Lamborghini’s North American motorsport manager has proposed a radical split schedule for the IMSA WeatherTech SportsCar Championship that would see the ‘Florida 36 Hours’ spun off into its own championship on the grounds of cost control.
Increasing budgets, particularly in the GT Daytona class, which has seen added manufacturer involvement this year, has been one of the major talking points between teams and manufacturers, with GTD currently the most expensive category in the world for FIA GT3-homologated machinery.
Chris Ward, the Senior Manager for Motorsport at Automobili Lamborghini America, says the concept, developed by himself and amongst others, former Porsche Motorsport North America President Jens Walther, would see the two biggest races of the year, the Rolex 24 at Daytona and Mobil 1 Twelve Hours of Sebring, separated from the remainder of the WeatherTech Championship season, allowing teams a larger degree of options.
“Depending on which teams you speak with, we’re at $2.5 million to $3.5 million [annual GTD budget], and everything in between, which is a lot of money,” Ward told Sportscar365.
“If we look with just the GTD hat on, the general consensus is that $1 million is spent for Daytona and Sebring and $1.5 million is spent for the remainder of the championship.
“When you split it like that and have the 36 Hours of Florida as a standalone, crown jewel, a global invitational, then have a ten-round endurance championship that starts after Sebring that includes two key long-distance events, Watkins Glen and Petit Le Mans…
“It elevates, in my mind, Petit Le Mans, to being the longest race of the year and also conveniently the season finale.”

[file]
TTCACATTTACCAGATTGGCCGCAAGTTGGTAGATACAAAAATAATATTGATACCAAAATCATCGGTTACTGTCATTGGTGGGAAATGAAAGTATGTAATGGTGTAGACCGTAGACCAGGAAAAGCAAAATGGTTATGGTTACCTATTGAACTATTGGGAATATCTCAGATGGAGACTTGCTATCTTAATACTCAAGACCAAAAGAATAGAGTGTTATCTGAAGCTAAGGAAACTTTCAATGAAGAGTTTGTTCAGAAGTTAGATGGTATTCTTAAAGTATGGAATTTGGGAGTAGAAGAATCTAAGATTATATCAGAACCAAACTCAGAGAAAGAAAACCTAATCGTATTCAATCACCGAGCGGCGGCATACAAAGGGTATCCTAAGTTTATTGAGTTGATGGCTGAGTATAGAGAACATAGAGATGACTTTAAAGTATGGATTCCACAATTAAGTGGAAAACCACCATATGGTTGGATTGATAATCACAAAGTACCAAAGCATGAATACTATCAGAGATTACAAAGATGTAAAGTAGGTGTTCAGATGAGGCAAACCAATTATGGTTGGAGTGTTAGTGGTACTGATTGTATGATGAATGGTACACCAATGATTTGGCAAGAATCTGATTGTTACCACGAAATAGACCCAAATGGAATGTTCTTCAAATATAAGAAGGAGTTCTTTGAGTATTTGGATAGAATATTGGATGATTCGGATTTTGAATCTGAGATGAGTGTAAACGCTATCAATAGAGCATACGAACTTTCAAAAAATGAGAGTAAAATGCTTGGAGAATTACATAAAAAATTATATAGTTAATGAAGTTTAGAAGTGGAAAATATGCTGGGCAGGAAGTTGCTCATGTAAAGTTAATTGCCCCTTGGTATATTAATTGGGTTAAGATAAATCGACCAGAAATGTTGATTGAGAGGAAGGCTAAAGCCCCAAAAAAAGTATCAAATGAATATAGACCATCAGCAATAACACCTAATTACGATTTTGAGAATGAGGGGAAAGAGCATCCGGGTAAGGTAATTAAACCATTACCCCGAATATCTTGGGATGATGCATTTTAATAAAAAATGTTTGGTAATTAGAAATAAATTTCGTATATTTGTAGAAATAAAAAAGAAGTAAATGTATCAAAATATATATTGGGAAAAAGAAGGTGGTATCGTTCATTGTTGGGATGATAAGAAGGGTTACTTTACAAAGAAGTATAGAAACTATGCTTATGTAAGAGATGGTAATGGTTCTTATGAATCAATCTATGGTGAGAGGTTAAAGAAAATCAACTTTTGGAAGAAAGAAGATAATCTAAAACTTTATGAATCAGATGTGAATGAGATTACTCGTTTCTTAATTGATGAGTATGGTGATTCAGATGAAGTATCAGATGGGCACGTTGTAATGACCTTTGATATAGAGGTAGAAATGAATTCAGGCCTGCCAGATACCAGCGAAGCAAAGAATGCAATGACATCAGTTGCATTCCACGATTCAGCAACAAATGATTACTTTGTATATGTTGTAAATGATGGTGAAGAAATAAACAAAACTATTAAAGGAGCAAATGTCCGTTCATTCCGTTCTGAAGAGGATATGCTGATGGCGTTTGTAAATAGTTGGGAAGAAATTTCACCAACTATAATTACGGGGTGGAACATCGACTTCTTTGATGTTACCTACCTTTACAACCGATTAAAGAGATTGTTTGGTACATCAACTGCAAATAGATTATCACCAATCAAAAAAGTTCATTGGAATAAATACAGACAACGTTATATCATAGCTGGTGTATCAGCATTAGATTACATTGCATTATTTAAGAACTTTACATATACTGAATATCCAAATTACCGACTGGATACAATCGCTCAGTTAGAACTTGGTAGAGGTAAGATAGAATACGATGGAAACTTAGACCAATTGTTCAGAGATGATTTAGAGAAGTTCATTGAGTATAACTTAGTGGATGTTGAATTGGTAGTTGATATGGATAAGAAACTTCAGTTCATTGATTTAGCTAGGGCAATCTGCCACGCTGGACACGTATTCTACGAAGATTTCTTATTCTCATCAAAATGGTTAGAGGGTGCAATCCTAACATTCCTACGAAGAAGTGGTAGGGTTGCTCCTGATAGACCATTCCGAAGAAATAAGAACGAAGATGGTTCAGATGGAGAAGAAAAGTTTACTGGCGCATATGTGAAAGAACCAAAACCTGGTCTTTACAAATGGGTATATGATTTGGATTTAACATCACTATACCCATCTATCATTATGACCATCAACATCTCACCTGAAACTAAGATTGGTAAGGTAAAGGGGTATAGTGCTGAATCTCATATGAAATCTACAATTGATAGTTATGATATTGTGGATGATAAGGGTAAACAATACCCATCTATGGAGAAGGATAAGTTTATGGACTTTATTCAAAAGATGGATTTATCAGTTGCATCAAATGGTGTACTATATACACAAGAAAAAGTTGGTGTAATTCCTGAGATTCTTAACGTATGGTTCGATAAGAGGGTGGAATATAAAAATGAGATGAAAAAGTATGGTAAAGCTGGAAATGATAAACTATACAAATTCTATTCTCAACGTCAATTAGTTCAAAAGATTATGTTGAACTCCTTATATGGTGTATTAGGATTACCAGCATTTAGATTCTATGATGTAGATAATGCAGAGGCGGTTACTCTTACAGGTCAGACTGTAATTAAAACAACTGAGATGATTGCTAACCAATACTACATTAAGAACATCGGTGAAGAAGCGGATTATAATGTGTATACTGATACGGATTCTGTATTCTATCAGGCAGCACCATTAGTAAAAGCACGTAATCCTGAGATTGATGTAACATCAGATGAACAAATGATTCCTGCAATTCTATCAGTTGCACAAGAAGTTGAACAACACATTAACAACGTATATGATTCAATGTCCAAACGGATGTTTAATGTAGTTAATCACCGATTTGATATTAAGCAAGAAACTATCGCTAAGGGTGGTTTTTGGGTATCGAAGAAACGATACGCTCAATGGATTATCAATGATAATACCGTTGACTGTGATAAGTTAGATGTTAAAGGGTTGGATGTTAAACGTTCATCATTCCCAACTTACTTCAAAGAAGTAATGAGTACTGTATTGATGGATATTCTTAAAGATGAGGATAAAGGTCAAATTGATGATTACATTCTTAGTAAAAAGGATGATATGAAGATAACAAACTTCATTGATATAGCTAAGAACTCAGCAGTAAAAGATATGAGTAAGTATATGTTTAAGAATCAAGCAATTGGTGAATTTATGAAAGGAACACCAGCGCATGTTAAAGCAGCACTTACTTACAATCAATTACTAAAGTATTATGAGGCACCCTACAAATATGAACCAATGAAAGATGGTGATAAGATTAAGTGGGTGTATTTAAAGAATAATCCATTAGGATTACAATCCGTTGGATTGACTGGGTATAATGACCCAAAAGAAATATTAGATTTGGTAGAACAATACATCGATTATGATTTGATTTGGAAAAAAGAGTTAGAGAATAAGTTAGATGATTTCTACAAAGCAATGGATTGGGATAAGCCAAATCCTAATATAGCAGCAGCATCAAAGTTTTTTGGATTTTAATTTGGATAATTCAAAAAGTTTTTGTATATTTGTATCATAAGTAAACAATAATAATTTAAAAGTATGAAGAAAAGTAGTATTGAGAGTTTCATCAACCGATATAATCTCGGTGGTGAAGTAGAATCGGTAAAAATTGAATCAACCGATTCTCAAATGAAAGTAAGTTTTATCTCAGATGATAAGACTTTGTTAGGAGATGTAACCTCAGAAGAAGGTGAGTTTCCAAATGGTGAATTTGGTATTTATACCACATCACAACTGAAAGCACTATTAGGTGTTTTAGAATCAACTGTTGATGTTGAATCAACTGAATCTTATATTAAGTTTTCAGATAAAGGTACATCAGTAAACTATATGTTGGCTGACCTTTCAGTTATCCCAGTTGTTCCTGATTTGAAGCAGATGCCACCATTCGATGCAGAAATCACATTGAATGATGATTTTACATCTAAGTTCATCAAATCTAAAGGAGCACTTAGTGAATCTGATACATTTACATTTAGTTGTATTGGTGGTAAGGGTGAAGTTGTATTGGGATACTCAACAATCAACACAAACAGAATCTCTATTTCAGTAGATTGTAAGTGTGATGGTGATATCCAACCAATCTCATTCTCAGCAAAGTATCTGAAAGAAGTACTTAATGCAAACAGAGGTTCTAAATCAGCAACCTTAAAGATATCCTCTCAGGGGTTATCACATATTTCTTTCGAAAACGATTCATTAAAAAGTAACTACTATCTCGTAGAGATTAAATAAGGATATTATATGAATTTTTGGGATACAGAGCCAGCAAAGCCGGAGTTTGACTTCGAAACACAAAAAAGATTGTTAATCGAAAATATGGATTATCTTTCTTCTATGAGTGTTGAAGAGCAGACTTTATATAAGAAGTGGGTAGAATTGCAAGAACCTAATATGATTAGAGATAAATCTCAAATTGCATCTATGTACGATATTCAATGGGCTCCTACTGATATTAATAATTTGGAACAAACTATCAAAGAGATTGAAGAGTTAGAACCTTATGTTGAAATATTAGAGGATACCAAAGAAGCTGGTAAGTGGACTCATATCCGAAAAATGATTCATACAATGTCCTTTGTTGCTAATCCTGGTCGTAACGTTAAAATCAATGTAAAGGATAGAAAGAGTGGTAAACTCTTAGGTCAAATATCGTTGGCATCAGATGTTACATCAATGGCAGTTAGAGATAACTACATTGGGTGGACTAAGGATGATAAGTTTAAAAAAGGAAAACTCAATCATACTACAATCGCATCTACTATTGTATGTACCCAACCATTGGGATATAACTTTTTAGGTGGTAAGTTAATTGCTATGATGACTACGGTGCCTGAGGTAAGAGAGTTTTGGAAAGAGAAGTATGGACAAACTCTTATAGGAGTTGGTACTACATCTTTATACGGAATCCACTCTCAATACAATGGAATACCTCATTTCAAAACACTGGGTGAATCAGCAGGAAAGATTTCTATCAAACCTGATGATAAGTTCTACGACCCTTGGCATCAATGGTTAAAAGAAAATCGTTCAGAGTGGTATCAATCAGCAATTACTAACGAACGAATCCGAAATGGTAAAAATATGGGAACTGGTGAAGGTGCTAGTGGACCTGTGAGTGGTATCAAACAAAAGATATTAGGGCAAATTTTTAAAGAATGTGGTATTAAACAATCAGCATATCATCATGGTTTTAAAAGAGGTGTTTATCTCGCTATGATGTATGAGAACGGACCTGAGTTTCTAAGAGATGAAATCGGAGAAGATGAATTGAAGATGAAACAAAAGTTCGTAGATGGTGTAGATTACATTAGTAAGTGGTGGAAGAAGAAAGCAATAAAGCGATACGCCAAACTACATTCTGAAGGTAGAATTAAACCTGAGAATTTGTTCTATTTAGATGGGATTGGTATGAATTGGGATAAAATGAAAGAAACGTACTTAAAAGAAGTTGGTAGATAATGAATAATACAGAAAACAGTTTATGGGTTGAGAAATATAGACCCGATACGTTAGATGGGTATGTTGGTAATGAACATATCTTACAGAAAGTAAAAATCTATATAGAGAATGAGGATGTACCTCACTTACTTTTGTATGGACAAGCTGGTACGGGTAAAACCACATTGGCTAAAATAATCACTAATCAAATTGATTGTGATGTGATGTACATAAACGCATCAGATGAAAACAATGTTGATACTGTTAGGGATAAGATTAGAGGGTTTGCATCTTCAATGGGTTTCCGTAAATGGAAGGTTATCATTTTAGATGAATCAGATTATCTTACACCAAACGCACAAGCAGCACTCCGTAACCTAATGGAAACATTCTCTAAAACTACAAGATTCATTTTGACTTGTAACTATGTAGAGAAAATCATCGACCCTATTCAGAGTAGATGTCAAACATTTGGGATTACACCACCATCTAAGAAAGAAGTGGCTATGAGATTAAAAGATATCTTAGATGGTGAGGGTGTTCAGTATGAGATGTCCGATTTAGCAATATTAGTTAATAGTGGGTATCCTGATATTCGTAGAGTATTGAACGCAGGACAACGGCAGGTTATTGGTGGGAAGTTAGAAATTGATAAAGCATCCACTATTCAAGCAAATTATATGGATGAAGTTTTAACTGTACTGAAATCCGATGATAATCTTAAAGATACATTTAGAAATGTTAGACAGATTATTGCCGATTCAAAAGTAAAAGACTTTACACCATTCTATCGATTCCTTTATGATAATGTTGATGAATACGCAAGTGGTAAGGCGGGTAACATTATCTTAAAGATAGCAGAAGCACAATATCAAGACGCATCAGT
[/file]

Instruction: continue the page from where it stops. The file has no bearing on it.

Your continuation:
The concept would thus split the WeatherTech Championship into two segments, allowing teams to choose one or the other, as a means of saving costs, or elect to do both series and remaining at the same budget levels.
“Budget-wise, the U.S. teams have some options,” Ward said. “They now have two products for sale.
“If they run the championship and elect not to run the 36 Hours of Florida, it gets even better for them because the visiting European teams are able to utilize their tractor trailers, their crew, their pit refueling equipment and they’re able to monetize their operation.
“I think we’d be turning people away from the doors.”
Ward said both the Roar Before the 24 and the now-annual Sebring Winter Test in February could also be part of the 36-hour championship, potentially by awarding points.
A switch to the new format could come at an opportune time in 2019, when Michelin takes over as the entitlement sponsor of the Endurance Cup.
“I don’t think the fans fully understand this four-race endurance championship,” Ward said.
“Teams from Europe visit for Daytona and Sebring, they go home. The American teams compete at Watkins Glen and a couple of people show up for Petit Le Mans. And when the European teams come to Daytona and Sebring, they go back to Europe with our points. They’re taking the points away from the U.S. teams.
“Let’s create this global crown jewel of 36 hours of endurance racing, which is Daytona and Sebring.”
When asked by Sportscar365 on the possible prospects of a future 36 Hours of Florida spinoff, IMSA President Scott Atherton stressed that no changes are in the immediate pipeline.
“We are open-minded and want to recognize innovative and creative ideas. However, our 2018 plans have already been announced and we do not anticipate making any changes,” Atherton said.
While the spinoff season is just an idea at this point, Ward did stress that something needs to be done to the GTD class, and potentially the series as a whole, in order to reign in budgets.
“I think we’ve got to address this cost burden that’s facing everybody in this championship,” he said. “I think this could be a really neat way of doing it. It’s somewhat revolutionary and would take quite a lot for people to swallow.
“But I’m really, really concerned about the future of the class if it’s not addressed sooner rather than later.”